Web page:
Luckily, there is a wide spectrum of aftermarket parts and accessories for overlanding enthusiasts, including truck tents, winches, off-road tires, and much more.

Old-School People Movers Move Over

When you’re on top, there’s only one place to go — a reality that the American family sedan has experienced in the last few years. Automakers from GM, to Ford, to Fiat-Chrysler, and others have opted to kill off many of their slower-selling traditional cars in favor of increasingly popular SUVs and trucks. There are several reasons for the shift, including cheaper gas prices and the fact that today’s SUVs offer better-handling, lighter weight, and improved gas mileage over their predecessors. But there’s a silver lining…

More & More Power

Family sedans may be disappearing, but car manufacturers have largely continued to support their sportier coupe and sedan offerings, while adding even greater power and performance straight from the factory.

In 2019 alone, we got the first-ever mid-engine Chevrolet Corvette, offering 495 horsepower at a price point starting under $60,000. We also got the 2020 Dodge Charger SRT Hellcat and Scat Pack models, capable of generating 707 horsepower and 485 horsepower, respectively. And let’s not forget the 700-horsepower 2020 Ford Mustang Shelby GT500 and the turbocharged, 335 HP Toyota Supra.

The increase in power isn’t just happening at the factory level, either. Aftermarket crate engines have become increasingly powerful, too. Most notably, earlier this year the Mopar 426 HEMI “Hellephant” became the first-ever 1,000-hp crate engine assembly ever offered by an OEM.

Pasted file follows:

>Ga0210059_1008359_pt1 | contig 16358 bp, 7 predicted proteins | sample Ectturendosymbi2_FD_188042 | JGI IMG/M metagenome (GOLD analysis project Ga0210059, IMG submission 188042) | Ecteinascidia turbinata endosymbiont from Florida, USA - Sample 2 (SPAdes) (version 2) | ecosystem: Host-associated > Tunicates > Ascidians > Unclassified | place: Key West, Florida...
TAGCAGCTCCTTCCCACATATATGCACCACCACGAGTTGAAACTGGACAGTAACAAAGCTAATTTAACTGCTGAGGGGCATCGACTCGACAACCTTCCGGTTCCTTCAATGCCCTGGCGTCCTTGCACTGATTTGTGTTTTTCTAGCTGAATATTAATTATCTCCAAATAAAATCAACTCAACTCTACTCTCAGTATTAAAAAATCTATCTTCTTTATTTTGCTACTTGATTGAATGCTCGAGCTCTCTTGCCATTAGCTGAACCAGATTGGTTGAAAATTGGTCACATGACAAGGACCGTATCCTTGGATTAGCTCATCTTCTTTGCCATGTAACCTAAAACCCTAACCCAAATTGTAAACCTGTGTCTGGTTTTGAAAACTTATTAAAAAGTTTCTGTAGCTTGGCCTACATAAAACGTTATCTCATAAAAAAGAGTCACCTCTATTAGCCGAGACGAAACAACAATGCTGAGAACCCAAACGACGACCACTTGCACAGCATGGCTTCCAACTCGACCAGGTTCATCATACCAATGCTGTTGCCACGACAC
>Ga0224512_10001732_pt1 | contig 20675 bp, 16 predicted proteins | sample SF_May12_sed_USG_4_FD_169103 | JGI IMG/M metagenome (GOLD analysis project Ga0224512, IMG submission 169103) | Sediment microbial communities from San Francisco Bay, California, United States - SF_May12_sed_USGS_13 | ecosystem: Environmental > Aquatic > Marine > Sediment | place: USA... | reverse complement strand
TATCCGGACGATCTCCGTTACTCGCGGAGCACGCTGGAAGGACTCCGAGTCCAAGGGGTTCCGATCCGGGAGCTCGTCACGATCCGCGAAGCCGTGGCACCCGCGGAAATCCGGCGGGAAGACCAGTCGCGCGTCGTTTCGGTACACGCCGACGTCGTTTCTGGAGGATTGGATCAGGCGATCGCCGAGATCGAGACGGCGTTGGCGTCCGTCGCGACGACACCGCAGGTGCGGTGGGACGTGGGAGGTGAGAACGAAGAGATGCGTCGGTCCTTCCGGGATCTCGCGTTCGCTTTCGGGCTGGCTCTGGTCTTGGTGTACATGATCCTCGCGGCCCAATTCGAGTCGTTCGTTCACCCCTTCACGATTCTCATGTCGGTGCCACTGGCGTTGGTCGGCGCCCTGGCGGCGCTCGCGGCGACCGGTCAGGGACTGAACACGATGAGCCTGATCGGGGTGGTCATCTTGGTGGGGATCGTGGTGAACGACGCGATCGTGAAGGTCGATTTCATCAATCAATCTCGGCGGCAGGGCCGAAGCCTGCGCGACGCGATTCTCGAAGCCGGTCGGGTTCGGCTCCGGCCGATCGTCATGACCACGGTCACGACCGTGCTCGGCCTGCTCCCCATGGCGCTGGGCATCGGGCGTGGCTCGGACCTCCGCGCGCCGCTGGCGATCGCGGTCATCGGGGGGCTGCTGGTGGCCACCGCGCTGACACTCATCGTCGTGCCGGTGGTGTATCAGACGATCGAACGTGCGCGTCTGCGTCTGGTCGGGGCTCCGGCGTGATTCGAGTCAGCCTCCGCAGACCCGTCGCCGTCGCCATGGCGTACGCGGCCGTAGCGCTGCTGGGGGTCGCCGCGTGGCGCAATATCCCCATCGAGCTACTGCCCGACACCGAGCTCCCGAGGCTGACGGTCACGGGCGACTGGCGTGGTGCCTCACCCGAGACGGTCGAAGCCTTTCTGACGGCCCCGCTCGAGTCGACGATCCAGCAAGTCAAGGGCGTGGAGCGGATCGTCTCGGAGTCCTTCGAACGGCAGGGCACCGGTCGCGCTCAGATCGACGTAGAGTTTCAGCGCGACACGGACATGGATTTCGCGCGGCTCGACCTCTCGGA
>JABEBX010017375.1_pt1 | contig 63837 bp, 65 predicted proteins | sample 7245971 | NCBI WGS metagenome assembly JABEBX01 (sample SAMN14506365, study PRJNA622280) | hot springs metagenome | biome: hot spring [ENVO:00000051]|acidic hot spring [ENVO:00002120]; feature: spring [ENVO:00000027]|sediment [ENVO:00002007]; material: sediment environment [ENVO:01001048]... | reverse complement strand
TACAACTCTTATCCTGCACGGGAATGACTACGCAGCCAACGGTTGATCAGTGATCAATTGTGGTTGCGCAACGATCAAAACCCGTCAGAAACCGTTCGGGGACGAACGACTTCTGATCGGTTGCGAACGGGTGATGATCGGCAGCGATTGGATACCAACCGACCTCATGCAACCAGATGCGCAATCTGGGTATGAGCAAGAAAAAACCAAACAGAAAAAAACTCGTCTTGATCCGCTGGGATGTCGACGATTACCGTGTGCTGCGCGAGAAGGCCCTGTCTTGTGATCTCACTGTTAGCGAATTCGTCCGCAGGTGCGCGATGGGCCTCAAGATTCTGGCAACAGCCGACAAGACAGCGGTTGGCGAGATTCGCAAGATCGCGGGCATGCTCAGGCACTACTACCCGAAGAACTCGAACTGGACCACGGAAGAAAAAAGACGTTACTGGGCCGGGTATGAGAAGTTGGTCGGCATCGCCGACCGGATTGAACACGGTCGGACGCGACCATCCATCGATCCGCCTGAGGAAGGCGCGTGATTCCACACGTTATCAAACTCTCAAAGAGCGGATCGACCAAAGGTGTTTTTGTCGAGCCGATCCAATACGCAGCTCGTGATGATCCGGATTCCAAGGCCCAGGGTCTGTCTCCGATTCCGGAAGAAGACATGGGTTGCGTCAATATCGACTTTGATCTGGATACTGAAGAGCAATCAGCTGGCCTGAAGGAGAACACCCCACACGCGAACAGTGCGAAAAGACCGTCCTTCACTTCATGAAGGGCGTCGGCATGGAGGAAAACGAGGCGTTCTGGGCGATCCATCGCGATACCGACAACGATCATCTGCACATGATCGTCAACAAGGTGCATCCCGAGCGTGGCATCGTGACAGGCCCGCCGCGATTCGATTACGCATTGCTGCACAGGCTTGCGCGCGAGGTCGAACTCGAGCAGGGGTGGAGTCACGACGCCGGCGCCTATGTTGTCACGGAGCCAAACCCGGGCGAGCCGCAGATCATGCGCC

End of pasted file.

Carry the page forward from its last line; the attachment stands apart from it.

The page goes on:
The “Hellephant” 426 Supercharged Mopar Crate HEMI® Engine is a Mopar-first for a 1,000 horsepower crate engine kit offered by an Original Equipment Manufacturer (OEM). Image/Mopar

LS Swap Mania

If you’ve been following OnAllCylinders for a while, you might know that we’ve written a little bit about LS engines. You might also know that we’re fans of them, and why wouldn’t we be? The LS platform delivers quite a bit of performance for its size and is highly regarded for being easily paired with many aftermarket transmissions.

Saying that Chevrolet’s versatile family of engines has grown more popular in the last decade is the very definition of “understatement.” Gearheads have been LS-swapping everything imaginable from vintage Chevy trucks, to European imports, to (gasp) vehicles originally fitted with Mopar or Ford engines. Love it or hate it, it’s hard to see this trend dying anytime soon.

Automatic Killed the Manual Star

Image/Summit Racing

Over the past 10 years, manual transmissions have continued to lose more and more ground to automatics, disappearing altogether as an option in some vehicle families and relegated to more expensive performance trims in others. IHS Markit, an automotive market trends research group, reported in 2012 that vehicles with stick shifts represented about 6.8 percent of U.S. vehicle sales, but the organization projects that number will drop to 2.6 percent by 2023. According to Jalopnik, EVs actually outsold manual transmissions for the first time in 2019.

Are there any big trends that we missed? Please share them in the comments below!

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Author: Will Schertz

Will is a contributing writer for OnAllCylinders. His automotive writing career stretches back longer than a decade and includes a stint as senior reporter for one of the tire industry’s largest trade publications. He enjoys long walks on the beach, romantic candlelit dinners, and thinly veiled sarcasm. Will lives with his beautiful wife and two small humans who steal his food and "need" more LEGOs.